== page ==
Drs. Dave and Betsy Thompson attended the North American Veterinary Conference (NAVC) in Orlando, FL from February 4th through 8th. The NAVC is the largest veterinary meeting in the world, is attended by people from all over the world, and is a learning experience for veterinarians that has no equal.
Every hour of the day there were about 40 different lectures available Saturday through Wednesday. Every lecture and every speaker was an opportunity to learn something new that can help diagnose and treat a disease, relieve symptoms, or simply give the patient a better or a longer life. Depending on the subject, lecture rooms varied in size from as big as an acre to as small as one designed for only 20 veterinarians where the lecturer can go into great detail, answer questions or offer hands-on experience. Lectures and classes start at 6:30 AM and the last one typically ends at 7:30 PM, so unfortunately, the Thompsons felt like they weren’t outside the whole time they were in sunny Florida. They also spent time in the Exhibit Hall which is filled with over two acres of the most up-to-date equipment and the most knowledgeable people in the field available to answer questions.
The NAVC has taken place for 33 years, and the Thompsons have attended almost all of the conferences. As the years passed, the Thompsons watched the conference grow from a small group to over 17,000 attendees. Therefore, they were not surprised that a change in location to a larger venue was finally made this year. Previously, the conference had grown to encompass three different locations which were connected by buses, but this year it was all in one huge place, the Orange County Convention Center.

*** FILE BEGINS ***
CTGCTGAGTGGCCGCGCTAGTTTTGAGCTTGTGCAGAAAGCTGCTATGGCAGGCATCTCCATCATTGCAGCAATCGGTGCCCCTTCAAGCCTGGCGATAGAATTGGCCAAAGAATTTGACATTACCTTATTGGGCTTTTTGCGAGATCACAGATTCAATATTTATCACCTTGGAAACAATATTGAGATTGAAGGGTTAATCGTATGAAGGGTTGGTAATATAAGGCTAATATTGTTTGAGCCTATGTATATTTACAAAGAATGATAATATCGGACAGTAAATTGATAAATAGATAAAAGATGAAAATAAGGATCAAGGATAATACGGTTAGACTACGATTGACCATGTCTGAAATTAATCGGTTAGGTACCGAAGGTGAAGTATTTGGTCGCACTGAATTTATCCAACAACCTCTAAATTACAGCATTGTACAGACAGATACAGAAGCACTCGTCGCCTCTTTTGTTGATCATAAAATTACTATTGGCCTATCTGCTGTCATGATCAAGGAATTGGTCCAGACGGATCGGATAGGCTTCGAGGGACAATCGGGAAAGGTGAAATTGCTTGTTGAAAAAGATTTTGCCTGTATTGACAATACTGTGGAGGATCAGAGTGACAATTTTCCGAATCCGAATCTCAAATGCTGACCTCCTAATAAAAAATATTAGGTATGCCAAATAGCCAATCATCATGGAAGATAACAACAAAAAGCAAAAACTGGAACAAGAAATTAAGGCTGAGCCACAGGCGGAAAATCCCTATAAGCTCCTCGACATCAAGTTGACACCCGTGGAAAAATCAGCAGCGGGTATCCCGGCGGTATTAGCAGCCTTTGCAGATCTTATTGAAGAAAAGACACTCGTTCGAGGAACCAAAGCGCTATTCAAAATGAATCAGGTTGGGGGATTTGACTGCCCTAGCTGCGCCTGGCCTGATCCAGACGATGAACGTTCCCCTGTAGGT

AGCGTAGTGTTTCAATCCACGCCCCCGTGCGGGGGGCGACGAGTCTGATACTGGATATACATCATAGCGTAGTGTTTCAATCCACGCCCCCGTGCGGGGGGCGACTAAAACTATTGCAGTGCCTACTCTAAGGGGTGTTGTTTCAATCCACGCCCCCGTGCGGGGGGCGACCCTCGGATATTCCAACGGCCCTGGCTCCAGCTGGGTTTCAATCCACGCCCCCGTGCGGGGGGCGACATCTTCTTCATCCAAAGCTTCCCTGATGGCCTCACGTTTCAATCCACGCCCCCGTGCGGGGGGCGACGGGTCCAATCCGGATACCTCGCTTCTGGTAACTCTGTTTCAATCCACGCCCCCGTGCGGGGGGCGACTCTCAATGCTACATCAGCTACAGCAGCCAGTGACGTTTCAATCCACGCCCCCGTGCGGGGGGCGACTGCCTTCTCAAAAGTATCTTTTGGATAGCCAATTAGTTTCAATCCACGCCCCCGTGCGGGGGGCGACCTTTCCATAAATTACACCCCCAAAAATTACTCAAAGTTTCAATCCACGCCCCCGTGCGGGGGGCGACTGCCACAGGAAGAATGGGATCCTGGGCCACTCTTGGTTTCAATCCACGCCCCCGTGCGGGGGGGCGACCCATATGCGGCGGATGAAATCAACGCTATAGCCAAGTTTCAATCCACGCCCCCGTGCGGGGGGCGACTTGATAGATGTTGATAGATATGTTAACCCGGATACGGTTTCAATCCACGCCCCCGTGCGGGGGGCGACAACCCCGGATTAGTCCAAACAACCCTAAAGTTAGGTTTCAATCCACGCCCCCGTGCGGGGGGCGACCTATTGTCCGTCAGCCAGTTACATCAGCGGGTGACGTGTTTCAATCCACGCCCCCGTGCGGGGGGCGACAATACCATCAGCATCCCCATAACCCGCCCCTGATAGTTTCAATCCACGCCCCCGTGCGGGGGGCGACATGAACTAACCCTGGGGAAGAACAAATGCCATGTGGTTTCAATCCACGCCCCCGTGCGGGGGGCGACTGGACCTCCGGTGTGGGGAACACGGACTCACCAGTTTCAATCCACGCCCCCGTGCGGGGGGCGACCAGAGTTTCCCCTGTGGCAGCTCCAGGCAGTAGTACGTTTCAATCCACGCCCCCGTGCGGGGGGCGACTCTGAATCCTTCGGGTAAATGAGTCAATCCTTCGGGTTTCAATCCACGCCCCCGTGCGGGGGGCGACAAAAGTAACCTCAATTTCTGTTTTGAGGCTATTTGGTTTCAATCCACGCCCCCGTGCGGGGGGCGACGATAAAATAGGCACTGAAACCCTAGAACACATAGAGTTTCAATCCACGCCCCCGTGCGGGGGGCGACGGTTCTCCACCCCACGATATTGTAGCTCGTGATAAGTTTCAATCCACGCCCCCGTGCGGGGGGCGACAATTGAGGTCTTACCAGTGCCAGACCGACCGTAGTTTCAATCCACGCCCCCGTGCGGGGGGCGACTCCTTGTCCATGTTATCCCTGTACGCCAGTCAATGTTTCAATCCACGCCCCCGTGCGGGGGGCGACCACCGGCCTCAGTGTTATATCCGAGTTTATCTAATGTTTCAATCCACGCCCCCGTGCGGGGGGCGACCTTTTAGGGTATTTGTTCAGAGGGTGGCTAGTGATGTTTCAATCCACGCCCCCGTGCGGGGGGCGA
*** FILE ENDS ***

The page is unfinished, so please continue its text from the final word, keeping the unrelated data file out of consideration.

With veterinary medical and surgical knowledge as well as diagnostic technologies increasing at a rapid rate each year, it is important to keep learning which is why the North American Veterinary Conference is so valuable. A lot can be learned in one conference. North Carolina requires that every licensed veterinarian attend 20 hours of continuing education yearly. At AHNA, our doctors are required to attend a minimum of 50 hours each year. Their reading of the many journals that we receive monthly does not count in those 50 hours. AHNA veterinarians each attend a large national meeting each year as the large meetings have the latest information by the best specialists. A meeting of this caliber is where cutting edge information is available with documentation that it is accurate. The following are other notable meetings that at least one of our doctors may attend each year are: the Veterinary Dental Forum, the American Animal Hospital Association, the American College of Veterinary Internal Medicine Specialists, the American Association of Feline Practitioners, the American College of Veterinary Emergency and Critical Care Specialists, and the Western States Veterinary Conference.